My best-selling novella, Seattle's Best Dive Bars: Drinking & Diving in the Emerald City, was published in 2009. It included vignettes on some 100 dive bars in or very near to Seattle. Since the book was published, 15 of these bars have closed their doors (some have reopened with new names, owners, concepts, and heightened hygiene levels). On St. Patrick's Day, West Seattle's Alki Tavern will become the 16th bar to join this woebegone flock, and if ever there were cause to cry in your beer--and at the Alki Tavern, that's all there is to cry in--the shuttering of the biker bar with the billion-dollar view is it.
It's getting increasingly difficult in modern-day Seattle to doucheproof a bar. But the Alki's formula is about as fail-safe as they come. First, eschew hard liquor, serving only good beer and shitty wine. Second, limit your food menu to cheap, basic (and delicious) tacos and burgers. Third, Top 40-proof your jukebox. Fourth, have no outdoor seating and only peekaboo windows, even though your bar would boast arguably the best view in all of Seattle were you to decide to open things up a little. Fifth, cultivate a reputation as a biker bar, even if your prime Harley depot days have long since passed. And sixth, situate yourself in West Seattle, which might as well be Anchorage to the sort of nighthawks who flood Belltown and Ballard every Friday.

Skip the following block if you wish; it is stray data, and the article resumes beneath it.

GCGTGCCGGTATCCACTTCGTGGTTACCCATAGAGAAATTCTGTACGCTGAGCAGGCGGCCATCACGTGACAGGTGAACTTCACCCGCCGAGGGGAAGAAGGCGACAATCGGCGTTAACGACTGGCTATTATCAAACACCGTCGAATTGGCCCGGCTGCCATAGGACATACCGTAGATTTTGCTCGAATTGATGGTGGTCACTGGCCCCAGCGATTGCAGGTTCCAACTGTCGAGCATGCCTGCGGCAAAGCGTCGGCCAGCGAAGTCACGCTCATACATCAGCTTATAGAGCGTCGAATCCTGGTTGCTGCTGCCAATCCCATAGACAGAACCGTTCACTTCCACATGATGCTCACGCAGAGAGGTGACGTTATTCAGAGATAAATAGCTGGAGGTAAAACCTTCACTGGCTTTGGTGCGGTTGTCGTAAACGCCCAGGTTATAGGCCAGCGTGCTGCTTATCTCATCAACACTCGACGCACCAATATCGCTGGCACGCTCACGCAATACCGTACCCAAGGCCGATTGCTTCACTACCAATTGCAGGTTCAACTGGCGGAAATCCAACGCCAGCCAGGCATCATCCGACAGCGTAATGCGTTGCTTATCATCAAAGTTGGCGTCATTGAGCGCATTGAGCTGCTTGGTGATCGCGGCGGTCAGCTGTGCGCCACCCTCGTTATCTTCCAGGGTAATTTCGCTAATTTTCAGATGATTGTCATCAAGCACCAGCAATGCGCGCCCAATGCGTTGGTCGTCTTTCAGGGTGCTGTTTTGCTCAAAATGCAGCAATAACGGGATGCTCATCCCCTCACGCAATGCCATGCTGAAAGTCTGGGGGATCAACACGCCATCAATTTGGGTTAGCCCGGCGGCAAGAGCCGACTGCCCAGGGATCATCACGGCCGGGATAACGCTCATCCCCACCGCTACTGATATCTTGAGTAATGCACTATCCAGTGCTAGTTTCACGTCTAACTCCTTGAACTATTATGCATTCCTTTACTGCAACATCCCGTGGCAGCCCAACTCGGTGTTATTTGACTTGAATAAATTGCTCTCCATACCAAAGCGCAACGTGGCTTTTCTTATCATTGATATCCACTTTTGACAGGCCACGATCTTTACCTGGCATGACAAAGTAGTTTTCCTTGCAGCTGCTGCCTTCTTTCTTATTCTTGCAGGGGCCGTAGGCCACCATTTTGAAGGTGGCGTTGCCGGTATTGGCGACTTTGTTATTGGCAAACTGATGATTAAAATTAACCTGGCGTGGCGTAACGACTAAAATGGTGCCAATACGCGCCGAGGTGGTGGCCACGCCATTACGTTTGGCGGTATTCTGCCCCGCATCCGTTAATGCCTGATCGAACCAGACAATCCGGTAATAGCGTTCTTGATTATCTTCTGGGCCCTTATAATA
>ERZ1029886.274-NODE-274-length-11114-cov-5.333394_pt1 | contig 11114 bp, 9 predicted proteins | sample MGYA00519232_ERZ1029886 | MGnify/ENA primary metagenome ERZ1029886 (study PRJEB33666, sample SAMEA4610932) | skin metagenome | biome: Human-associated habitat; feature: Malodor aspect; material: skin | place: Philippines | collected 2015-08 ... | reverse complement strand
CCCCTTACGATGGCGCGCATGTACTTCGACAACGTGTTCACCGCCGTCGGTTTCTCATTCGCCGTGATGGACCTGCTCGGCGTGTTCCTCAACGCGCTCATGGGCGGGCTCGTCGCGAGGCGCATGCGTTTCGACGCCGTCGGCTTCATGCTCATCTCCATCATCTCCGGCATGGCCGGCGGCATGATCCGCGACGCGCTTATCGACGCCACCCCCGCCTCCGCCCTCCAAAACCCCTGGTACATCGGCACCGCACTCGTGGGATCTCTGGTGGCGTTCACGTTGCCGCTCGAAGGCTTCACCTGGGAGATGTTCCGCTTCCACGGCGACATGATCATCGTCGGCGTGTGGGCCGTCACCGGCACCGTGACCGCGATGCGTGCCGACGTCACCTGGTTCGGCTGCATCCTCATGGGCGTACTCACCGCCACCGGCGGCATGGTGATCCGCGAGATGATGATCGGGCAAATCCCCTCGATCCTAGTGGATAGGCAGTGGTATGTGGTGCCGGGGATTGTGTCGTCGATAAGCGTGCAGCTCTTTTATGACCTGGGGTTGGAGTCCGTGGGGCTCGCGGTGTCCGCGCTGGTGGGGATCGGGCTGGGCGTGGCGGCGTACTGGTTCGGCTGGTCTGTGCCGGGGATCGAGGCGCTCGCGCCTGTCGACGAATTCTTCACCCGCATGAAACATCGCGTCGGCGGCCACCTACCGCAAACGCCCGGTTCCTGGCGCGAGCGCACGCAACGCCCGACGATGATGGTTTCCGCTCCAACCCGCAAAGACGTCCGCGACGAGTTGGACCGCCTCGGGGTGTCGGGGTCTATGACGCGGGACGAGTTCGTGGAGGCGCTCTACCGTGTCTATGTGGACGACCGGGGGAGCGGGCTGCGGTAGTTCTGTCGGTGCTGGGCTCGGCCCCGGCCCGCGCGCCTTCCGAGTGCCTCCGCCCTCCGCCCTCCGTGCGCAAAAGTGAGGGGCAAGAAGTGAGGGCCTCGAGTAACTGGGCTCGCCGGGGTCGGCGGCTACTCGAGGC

The irony of the Alki's imminent closure is that, when you look at the sort of bars Linda Derschang and others attempting to nurture a vibe of bottled rusticity are opening, they all aspire to the sort of authenticity that the Alki has to burn. This might annoy purists, but Seattle is better off if even a sliver of the Alki's DNA lives on in more polished watering holes. Their alcoholics might never be Alkiholics, but at least they'll be metaphysically linked to their forerunners by urinals filled with ice.